June 1, 2009 in City

Longtime Spokane Education Association leader discusses state of local schooling

Face Time: Maureen Ramos
Sarale@Spokesman.Com; (509) 459-5533
 
Dan Pelle danp@spokesman.com photo

Maureen Ramos
(Full-size photo)

Maureen Ramos has been in the classroom for 45 years. The 66-year-old teacher will be retiring this year, after spending the past eight years asking hard questions as the president of the region’s largest education union. The Spokane Education Association represents more than 3,000 educators. In her role, Ramos has been at the bargaining table for contracts for 11 diferent groups employed in Spokane schools.

Q.What’s wrong and right in education?

A.Certainly what’s more right compared to 20 years ago is the effort to form relationships with students to keep them in school. It’s unacceptable to have the dropout rate that we have. What’s wrong is that we are totally test crazy.

Q.Is it better to have no standardized test or measure of achievement?

A.It’s good to see whether or not people are meeting standards. What happened in this state is we just went crazy. We are using a standardized test to determine whether or not a student can graduate from high school. That’s insane. So, standardized test? Yeah. High-stakes standardized test? No.

Q.What should Spokane parents be asking?

A.They should be asking, why is my kindergartner in a class size of 26? Or why have 103 of these extraordinary, young, great teachers been laid off? If it’s in our state constitution that it’s the paramount duty of the state to fund public education, why hasn’t that happened?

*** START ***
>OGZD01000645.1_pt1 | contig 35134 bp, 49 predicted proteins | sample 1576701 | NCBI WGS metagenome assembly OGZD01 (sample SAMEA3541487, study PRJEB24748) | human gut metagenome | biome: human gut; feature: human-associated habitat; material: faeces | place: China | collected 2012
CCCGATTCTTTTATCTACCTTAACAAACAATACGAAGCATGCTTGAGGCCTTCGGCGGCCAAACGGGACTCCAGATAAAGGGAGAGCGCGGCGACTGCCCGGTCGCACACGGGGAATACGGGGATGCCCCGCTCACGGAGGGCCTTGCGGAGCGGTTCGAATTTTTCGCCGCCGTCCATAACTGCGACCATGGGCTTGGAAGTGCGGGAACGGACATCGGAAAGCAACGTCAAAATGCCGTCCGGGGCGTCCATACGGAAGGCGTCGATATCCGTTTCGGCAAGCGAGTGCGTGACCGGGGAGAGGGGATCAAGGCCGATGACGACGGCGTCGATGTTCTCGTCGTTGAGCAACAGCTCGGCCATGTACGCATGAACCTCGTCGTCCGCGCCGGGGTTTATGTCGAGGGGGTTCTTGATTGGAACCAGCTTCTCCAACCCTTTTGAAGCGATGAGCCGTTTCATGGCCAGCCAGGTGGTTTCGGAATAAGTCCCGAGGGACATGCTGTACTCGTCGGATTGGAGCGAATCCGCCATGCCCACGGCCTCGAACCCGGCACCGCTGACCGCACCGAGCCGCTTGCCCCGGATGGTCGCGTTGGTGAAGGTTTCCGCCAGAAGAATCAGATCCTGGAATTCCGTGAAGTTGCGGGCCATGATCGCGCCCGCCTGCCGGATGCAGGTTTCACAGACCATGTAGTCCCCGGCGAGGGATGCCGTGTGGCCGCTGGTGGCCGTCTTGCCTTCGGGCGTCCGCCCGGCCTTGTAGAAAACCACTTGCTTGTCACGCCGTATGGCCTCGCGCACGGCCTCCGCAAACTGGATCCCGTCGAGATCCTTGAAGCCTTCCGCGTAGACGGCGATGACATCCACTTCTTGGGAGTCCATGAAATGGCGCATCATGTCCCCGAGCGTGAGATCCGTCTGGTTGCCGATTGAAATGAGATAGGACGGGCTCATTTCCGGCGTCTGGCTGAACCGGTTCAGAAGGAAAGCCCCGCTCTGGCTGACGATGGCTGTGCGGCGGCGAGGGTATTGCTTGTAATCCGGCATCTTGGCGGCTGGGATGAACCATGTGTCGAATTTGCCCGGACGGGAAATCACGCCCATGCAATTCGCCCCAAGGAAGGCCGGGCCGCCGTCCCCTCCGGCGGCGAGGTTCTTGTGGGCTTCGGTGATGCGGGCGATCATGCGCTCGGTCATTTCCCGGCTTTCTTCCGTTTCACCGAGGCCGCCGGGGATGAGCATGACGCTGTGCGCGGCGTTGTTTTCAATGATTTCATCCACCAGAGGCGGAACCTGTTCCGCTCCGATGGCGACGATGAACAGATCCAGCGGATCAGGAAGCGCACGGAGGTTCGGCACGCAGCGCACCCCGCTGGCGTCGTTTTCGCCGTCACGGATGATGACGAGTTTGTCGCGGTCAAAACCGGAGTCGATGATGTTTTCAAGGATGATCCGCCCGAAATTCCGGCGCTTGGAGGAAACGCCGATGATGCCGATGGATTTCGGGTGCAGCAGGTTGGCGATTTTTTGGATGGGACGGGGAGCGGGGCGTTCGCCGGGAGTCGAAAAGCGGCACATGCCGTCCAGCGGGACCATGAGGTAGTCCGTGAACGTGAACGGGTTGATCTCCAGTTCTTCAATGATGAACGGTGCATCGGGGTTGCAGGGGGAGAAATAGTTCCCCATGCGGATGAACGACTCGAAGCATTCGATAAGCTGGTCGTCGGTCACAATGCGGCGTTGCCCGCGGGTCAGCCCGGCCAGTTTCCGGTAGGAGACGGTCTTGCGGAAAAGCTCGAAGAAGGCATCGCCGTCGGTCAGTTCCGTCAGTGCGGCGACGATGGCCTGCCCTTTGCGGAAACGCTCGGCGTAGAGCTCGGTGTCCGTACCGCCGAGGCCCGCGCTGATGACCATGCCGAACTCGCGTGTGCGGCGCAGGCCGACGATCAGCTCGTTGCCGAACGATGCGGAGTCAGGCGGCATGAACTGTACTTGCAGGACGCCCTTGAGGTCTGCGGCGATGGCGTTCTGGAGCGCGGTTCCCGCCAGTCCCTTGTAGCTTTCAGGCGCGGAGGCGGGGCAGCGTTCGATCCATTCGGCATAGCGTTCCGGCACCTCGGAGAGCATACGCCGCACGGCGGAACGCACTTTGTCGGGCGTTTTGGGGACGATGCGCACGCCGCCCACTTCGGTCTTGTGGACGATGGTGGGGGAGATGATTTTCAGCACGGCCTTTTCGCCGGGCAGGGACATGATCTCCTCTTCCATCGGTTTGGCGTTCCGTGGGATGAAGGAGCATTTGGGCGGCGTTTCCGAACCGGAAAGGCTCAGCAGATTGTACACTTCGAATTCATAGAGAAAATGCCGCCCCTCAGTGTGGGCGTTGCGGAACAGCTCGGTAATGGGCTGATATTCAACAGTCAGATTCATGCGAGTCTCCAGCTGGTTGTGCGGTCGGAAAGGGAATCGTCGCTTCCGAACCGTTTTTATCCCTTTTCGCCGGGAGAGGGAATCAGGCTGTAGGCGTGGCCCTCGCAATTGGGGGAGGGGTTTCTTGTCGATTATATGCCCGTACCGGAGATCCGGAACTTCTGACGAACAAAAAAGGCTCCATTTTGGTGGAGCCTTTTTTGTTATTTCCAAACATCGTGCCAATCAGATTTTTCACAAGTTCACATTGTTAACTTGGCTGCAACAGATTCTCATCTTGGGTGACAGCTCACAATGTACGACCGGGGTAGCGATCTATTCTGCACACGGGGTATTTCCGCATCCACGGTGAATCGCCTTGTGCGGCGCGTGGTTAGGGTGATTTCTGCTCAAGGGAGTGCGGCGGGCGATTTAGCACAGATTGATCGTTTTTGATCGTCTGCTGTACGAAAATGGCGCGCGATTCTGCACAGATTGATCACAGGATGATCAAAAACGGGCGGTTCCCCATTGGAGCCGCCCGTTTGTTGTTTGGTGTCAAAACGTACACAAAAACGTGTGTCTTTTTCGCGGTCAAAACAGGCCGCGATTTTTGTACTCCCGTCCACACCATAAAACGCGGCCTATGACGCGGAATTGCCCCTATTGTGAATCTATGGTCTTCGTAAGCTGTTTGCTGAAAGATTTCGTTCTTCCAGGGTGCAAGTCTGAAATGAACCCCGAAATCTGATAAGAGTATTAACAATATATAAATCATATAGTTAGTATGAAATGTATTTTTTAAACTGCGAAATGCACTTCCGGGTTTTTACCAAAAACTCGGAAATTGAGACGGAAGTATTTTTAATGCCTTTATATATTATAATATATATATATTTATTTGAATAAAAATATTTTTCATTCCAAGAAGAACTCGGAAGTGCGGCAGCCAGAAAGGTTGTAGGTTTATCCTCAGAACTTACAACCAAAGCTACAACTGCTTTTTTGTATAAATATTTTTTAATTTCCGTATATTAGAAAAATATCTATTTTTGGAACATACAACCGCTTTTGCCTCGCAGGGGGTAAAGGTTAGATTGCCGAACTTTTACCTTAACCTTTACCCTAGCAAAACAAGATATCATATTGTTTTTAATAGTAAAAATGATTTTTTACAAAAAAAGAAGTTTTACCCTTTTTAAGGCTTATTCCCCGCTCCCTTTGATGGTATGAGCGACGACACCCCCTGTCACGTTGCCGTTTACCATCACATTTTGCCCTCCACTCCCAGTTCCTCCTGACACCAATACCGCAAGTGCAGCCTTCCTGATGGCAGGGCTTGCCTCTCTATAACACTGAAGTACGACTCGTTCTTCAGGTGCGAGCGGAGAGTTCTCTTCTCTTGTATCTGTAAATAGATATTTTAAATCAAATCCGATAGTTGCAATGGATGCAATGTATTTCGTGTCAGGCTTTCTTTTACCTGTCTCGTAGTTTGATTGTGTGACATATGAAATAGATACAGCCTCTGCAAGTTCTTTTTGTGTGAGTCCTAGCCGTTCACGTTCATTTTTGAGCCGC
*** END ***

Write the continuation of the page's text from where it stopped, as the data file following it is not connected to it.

Q.Are there too many administrators, too many qualified people who should be in the classroom teaching?

A.Our research says that building administrators have actually gone down by about 7 percent.

Q.What are your thoughts on the education reform bill signed by the governor last week?

A.The task force charge was on figuring out a way to fund public schools. They came back with a reform, and I don’t even want to call it reform, let’s call it a switch batter, or whatever it is in baseball when you send somebody else up instead. They came back with something that had no funding. In fact, it took away funding from this district.

Q.Parents feel like teachers are just teaching to the WASL. Is that a valid complaint?

A.Yes. The WASL has narrowed curriculum. When you are, for instance, at an elementary school when you have 90 minutes of math and 90 minutes of literacy, and then you figure, what’s left for science or social studies? And any kind of music, band, art, whatever or library? We are lucky to still have art and music.

Q.The WASL is on its way out. Is the replacement going to be better?

A.It’s going to be shorter. When you think about three weeks of instruction time lost to WASL, plus the gazillion hours lost to teaching to take the WASL, it will be shorter. The results, we hear, will also be much more immediate.

Q.How do you respond to critics who say teacher unions sometimes stifle progress?

A.Somewhere people bought into the message that public schools are failing. It’s all the teachers’ fault. Oh no, it’s the union’s fault. When in fact the unions have been fighting for full funding, and are not blockers. It’s maddening. It’s like people bought into a failure message, instead of looking at the incredible positive work that we have been doing these last 10-plus years.


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